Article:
Intimate partner violence is closely connected to women’s economic security, including their income, employment, and housing. Research has shown that intimate partner violence both directly and indirectly impacts survivors’ ability to work and maintain employment. This can be compounded by other factors, including gender, race, and age. Racialized women face systemic barriers to economic equality and are more likely to be in precarious and low-income employment than non-racialized women.

This research report draws on qualitative data gathered through surveys and interviews with racialized survivors. The report explores the experiences of racialized survivors in accessing and maintaining employment. It discusses the impact that trauma from racism and intimate partner violence has on women’s employment and what is needed to better support racialized survivors to access and maintain meaningful employment.


The Successful Tenancies project is working to improve women’s access to, and experience in, the private rental housing market in Toronto.

Gender-based violence is a common cause of homelessness among women and gender-diverse people in Toronto. A lack of access to safe and affordable housing is a key barrier to women and gender-diverse people’s safety. It can prevent them from leaving violent situations or lead them into precarious housing situations. Women face a range of barriers to accessing housing in the private rental market, including affordability and discrimination.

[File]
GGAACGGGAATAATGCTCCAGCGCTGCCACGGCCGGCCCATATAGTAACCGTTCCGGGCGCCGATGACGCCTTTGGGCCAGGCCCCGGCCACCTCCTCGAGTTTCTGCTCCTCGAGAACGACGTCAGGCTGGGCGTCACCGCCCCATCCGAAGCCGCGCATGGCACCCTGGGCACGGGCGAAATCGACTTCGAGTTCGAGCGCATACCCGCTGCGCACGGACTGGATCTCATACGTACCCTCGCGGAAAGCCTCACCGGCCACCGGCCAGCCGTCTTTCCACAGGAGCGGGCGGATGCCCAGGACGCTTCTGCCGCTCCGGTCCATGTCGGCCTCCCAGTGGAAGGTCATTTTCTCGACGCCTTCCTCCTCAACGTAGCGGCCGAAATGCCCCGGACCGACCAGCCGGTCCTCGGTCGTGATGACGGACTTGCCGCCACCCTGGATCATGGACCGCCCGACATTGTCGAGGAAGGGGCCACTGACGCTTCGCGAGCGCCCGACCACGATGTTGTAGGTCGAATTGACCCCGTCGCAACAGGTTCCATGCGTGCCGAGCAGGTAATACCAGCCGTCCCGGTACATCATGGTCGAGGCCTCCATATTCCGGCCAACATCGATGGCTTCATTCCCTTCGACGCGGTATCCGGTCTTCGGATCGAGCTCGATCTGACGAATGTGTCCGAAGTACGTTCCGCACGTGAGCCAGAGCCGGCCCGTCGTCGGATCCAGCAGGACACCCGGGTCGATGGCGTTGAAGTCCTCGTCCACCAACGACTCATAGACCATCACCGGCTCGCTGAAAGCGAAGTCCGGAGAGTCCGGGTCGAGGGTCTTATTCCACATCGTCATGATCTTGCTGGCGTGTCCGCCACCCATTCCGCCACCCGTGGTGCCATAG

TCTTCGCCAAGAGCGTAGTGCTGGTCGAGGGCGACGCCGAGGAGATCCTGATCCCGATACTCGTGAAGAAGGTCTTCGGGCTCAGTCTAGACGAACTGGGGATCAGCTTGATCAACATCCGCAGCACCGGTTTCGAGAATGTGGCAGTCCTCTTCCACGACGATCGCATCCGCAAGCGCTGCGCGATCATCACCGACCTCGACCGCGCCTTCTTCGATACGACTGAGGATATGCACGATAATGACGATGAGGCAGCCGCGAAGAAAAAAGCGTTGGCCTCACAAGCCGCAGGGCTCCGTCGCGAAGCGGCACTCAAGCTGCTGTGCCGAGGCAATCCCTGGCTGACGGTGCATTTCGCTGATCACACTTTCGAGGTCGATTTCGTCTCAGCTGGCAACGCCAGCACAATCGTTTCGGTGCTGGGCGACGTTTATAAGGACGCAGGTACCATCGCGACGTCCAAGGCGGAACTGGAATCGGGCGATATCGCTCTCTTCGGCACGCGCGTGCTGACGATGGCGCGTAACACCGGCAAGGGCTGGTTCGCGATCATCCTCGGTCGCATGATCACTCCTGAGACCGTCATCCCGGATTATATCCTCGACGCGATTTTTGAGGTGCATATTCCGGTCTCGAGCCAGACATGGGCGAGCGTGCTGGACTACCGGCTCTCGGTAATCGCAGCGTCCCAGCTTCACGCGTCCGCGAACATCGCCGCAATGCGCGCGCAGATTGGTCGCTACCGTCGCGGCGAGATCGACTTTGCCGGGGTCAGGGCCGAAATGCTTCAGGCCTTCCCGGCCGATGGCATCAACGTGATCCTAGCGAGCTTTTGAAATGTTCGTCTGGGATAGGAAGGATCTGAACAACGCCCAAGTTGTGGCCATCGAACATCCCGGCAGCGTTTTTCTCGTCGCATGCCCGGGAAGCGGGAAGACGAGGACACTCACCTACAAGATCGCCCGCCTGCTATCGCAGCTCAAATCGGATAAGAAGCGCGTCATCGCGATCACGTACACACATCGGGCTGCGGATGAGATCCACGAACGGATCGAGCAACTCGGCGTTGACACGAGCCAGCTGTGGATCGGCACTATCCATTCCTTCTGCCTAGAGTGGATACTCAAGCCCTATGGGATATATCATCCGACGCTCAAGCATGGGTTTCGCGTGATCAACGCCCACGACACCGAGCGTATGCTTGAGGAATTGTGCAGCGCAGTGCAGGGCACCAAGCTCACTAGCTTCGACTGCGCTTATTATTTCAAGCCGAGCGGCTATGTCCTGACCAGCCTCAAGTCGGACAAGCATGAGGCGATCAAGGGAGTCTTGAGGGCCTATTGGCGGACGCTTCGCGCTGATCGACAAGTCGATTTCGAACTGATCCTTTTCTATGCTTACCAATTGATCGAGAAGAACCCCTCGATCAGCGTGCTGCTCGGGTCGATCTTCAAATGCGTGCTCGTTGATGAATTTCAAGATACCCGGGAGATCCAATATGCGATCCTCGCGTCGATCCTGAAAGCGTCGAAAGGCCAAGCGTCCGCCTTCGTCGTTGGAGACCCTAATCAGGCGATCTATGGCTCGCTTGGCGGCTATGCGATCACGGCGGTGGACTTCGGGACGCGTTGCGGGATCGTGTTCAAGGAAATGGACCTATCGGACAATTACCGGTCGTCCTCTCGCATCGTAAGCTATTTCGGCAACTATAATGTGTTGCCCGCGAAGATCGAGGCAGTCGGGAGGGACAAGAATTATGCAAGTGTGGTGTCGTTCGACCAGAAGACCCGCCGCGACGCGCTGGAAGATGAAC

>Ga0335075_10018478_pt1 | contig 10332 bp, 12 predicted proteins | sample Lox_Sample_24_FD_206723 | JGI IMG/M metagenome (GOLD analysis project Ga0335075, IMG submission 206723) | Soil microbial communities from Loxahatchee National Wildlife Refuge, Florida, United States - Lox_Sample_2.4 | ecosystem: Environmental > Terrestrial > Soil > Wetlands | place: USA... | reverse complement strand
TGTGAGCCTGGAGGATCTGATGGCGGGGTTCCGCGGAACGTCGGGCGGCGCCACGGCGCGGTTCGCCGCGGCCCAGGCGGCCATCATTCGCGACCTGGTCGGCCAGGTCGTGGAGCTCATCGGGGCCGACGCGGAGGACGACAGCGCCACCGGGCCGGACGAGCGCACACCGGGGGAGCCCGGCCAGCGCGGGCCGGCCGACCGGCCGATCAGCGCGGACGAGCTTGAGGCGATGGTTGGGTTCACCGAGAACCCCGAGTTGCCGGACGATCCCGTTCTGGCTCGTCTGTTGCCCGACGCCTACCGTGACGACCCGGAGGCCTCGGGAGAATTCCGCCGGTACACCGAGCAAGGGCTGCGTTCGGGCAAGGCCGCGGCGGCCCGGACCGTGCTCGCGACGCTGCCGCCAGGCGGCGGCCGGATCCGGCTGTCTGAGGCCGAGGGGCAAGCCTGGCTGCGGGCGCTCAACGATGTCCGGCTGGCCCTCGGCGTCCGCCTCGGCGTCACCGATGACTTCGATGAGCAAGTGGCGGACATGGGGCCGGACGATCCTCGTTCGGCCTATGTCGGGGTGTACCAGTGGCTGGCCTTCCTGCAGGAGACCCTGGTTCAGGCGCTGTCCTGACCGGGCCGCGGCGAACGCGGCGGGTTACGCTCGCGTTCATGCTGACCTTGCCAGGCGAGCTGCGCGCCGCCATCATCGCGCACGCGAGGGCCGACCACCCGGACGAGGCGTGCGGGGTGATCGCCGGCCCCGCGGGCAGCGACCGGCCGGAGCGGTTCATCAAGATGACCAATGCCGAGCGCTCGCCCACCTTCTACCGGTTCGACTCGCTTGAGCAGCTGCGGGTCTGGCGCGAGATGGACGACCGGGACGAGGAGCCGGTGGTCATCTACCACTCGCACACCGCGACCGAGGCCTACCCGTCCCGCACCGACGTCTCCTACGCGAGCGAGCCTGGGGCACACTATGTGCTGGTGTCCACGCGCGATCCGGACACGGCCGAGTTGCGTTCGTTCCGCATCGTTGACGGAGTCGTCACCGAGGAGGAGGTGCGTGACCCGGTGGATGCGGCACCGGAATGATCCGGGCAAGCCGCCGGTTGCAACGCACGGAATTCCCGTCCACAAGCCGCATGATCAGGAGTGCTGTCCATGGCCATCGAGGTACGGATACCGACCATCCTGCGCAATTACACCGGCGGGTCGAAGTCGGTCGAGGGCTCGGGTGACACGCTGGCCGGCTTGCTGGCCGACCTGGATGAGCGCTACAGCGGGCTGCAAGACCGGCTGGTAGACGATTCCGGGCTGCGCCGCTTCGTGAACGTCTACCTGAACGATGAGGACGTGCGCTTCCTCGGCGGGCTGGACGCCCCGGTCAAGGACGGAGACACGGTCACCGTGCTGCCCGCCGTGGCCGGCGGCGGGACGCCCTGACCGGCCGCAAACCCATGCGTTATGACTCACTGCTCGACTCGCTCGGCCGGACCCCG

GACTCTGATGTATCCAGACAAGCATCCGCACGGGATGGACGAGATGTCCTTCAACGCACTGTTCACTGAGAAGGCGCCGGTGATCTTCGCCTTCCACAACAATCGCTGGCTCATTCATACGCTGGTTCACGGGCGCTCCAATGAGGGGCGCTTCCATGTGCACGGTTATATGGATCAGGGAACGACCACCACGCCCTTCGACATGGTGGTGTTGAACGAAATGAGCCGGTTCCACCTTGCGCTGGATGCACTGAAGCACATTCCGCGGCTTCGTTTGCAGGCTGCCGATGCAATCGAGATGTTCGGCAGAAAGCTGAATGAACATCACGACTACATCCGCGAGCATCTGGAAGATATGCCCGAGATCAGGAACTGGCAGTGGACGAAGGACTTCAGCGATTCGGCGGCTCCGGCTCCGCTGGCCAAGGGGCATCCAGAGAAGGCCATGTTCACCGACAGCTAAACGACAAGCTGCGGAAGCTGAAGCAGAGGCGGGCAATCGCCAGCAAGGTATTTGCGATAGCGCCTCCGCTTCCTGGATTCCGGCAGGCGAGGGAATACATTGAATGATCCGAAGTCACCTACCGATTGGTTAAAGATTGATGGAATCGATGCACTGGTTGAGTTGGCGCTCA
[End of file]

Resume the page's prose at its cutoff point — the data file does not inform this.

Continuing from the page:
The project will undertake research into survivors’ experiences in navigating the private rental market in Toronto. Using this knowledge, the project will build the capacity of landlords and housing providers to increase access to, and better meet the needs of, survivors of gender-based violence. The project will also use the knowledge created to build partnerships across community and housing sectors.

Intimate partner violence is directly connected to women’s economic security, including survivors’ employment and career progression. Studies show that intimate partner violence is associated with job instability and job loss. Furthermore, the barriers to employment for some survivors is compounded by structural discrimination.

This literature review explores existing research on the relationship between employment and intimate partner violence, with a focus on the experience of racialized survivors. It examines the impact of intimate partner violence on employment stability, the barriers faced by survivors in the workplace and the impact of structural racism on racialized survivors’ employment. Lastly, the review looks at promising practices for supporting survivors to access and sustain employment.


Employment sabotage and disruption can include tactics to prevent a survivor from working as well as making it difficult for a survivor to maintain work. These tactics can be used both outside of the workplace and in the workplace.

This infographic introduces the definition of employment sabotage, examples of employment sabotage and workplace responses.